|Length||360 m (1,181 ft)|
|Beam||65 m (213 ft)|
|Draft||24 m (79 ft)|
Chinamax is a standard of ship measurements that allow conforming ships to use various harbours when fully laden, the maximum size of such a ship being 24 m (79 ft) draft, 65 m (213 ft) beam and 360 m (1,180 ft) length overall. An example of ships of this size is the Valemax bulk carriers.
The standard was originally developed to carry very large loads of iron ore to China from Brazilian port facilities operated by mineral firm Vale.
Correspondingly, harbours and other infrastructure that are "Chinamax-compatible" are those at which such ships can readily dock. Unlike Suezmax and Panamax, Chinamax is not determined by locks or channels, or bridges—the Chinamax standard is aimed at port provisions and the name is derived from the massive dry-bulk (ore) shipments that China receives from around the globe.
In container shipping, recent classes intended for trade with China have all focused on a ~400 meter length, which deep water container terminals can cater for.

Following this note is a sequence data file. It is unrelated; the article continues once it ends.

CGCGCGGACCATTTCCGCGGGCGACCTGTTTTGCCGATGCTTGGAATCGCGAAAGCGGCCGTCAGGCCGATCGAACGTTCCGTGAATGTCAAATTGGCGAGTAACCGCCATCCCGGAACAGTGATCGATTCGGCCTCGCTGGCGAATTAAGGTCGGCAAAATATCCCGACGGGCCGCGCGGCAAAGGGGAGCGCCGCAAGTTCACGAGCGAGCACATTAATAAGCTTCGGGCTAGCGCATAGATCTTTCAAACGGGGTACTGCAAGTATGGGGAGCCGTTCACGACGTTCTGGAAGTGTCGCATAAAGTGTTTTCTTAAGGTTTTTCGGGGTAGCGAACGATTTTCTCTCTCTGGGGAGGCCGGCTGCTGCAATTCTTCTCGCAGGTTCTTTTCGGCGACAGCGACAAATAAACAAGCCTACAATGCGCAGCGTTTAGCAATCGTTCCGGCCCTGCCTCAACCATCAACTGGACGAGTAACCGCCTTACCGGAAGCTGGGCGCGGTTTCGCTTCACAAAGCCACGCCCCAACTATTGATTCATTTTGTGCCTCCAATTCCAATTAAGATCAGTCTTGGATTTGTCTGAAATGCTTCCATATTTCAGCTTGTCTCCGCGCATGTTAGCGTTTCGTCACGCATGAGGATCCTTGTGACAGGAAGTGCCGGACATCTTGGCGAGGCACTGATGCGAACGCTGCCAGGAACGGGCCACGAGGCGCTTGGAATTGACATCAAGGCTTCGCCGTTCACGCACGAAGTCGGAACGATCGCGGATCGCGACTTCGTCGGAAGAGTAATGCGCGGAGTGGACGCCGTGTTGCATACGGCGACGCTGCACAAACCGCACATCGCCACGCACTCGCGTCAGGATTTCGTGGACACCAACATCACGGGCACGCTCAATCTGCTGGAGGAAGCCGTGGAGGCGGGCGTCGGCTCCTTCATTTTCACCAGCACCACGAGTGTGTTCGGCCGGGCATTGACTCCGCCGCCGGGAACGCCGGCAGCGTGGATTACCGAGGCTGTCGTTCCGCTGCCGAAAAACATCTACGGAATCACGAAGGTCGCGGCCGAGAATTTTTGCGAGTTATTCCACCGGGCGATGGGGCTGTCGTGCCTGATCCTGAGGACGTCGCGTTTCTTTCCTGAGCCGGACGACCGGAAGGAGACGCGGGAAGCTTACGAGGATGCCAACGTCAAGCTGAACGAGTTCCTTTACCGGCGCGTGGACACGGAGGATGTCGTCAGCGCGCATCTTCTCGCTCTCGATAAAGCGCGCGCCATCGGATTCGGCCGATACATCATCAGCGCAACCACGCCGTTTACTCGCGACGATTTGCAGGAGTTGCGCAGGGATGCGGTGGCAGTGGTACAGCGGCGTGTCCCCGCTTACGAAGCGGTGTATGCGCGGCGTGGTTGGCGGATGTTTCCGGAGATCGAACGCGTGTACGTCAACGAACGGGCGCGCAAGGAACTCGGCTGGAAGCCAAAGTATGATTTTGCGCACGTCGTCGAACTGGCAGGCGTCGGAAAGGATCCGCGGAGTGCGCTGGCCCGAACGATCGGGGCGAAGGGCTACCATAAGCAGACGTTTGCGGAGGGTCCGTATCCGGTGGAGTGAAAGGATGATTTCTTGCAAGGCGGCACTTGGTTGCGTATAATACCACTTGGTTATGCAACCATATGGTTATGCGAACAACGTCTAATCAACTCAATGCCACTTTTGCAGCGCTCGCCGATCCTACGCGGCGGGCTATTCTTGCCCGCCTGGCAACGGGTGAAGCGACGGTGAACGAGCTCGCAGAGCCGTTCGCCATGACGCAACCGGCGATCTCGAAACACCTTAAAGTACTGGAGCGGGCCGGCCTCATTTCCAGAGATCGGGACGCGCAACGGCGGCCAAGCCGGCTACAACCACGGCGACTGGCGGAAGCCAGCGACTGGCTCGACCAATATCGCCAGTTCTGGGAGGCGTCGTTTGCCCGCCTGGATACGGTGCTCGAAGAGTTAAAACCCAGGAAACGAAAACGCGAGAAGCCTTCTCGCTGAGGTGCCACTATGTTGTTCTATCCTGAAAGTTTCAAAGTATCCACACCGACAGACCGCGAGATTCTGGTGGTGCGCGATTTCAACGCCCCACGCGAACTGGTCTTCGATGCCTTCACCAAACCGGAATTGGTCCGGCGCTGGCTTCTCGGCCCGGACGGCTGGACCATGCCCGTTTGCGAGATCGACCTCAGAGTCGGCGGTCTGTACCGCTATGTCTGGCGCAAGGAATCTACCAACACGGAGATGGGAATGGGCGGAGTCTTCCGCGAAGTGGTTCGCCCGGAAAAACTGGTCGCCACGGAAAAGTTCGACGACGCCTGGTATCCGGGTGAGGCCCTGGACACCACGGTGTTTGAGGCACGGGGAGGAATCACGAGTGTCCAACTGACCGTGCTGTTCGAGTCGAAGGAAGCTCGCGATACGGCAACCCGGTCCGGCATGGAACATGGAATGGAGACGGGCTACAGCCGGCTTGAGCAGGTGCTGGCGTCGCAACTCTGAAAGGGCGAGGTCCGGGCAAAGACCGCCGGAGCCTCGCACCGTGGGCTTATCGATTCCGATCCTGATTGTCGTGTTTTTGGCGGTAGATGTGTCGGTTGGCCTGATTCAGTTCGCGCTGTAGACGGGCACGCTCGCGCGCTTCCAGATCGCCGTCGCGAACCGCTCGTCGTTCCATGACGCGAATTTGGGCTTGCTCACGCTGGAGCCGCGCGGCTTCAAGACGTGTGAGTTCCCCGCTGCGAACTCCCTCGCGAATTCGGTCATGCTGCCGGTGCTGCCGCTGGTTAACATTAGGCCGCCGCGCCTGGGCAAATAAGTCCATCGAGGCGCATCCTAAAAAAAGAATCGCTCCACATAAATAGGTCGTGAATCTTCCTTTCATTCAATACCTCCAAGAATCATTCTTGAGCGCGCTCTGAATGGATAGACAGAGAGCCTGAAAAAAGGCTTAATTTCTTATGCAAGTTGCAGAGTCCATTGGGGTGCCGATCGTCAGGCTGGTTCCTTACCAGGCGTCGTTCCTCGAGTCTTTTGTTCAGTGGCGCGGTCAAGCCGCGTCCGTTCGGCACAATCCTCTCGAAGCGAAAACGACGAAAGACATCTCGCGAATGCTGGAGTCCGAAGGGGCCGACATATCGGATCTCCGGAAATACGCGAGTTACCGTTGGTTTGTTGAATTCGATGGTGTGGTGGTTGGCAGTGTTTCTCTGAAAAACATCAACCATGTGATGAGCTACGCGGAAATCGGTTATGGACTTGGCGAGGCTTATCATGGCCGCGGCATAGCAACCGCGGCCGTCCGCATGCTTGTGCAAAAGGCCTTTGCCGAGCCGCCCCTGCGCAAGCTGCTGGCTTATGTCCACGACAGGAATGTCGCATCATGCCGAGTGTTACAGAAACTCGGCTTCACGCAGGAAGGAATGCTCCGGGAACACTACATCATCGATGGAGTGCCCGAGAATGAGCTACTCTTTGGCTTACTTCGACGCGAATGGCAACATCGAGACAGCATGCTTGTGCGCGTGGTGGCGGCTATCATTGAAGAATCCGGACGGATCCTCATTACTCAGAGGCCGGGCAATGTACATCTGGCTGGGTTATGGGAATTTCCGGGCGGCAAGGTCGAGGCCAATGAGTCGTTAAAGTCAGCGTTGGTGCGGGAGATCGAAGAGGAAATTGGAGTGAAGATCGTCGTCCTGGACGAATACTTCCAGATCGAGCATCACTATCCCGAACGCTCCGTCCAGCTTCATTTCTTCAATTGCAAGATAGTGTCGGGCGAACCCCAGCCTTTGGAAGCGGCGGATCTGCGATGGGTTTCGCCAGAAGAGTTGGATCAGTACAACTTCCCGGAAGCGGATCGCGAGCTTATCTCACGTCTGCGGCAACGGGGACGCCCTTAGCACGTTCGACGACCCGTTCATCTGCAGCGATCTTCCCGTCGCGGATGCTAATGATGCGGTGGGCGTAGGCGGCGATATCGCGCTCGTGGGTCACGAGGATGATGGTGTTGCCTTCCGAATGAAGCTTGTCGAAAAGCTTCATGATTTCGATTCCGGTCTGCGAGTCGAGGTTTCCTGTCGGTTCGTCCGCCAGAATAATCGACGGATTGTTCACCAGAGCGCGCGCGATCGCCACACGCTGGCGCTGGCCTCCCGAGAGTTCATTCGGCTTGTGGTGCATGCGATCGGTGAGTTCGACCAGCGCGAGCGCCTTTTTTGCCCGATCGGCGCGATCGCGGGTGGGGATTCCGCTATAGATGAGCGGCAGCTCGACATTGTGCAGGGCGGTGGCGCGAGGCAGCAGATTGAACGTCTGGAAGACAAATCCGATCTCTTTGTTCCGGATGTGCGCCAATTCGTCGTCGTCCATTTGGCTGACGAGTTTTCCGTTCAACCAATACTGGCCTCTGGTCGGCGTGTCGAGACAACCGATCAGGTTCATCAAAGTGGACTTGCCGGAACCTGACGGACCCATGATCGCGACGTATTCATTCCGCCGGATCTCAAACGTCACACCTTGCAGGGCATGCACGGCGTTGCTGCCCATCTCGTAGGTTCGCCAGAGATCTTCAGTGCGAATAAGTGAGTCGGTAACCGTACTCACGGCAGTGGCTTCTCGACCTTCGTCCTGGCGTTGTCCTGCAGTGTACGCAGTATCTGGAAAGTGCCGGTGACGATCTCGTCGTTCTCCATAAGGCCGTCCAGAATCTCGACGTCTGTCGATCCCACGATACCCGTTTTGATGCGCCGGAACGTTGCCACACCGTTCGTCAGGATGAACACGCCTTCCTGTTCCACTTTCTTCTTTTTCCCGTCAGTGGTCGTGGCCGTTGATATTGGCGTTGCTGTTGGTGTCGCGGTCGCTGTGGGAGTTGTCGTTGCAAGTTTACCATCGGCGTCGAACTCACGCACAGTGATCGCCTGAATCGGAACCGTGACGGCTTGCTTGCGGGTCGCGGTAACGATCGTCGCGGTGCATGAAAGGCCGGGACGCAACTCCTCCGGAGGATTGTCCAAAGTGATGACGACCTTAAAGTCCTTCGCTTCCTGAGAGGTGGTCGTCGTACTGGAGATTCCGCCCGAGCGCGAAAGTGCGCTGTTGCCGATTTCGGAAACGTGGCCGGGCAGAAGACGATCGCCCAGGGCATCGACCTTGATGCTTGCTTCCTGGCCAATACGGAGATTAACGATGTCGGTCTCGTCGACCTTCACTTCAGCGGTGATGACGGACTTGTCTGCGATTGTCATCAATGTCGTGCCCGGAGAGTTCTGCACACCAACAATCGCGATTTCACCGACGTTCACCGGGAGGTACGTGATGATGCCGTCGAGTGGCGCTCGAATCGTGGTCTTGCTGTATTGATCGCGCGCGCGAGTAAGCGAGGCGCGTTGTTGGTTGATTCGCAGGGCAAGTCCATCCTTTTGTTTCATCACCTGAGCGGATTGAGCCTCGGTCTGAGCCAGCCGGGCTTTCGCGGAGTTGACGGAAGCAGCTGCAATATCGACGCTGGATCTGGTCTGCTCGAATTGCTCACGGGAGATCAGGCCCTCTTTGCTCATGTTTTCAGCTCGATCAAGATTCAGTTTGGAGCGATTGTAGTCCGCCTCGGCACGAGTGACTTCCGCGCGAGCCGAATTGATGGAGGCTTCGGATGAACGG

Brazil has been a key operator since the initial heydays of ore supplying operations to China with the Vale conglomerate strongly helping to address this demand. Although initially the most commonly utilised vessels to supply ores to the Oriental nation were the Capesize ships, in the year 2011, the company came up with its first purpose-built ore carrier ships, which came to be referred to as Chinamax ships and later on as Valemax ore carrying vessels.
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These vessels were initially custom built to cater between the Chinese port facilities and the South American nation of Brazil, though presently the development of appropriate harbor facilities have ensured their applicability beyond these two regions. Also commonly famous as Valemax vessels, Chinamax ships have a Dead Weight Tonnage (DWT) of up to 4,00,000 tonnes and measure about 360 meters lengthwise with a breadth of about 65 meters and a draft of about 25 meters.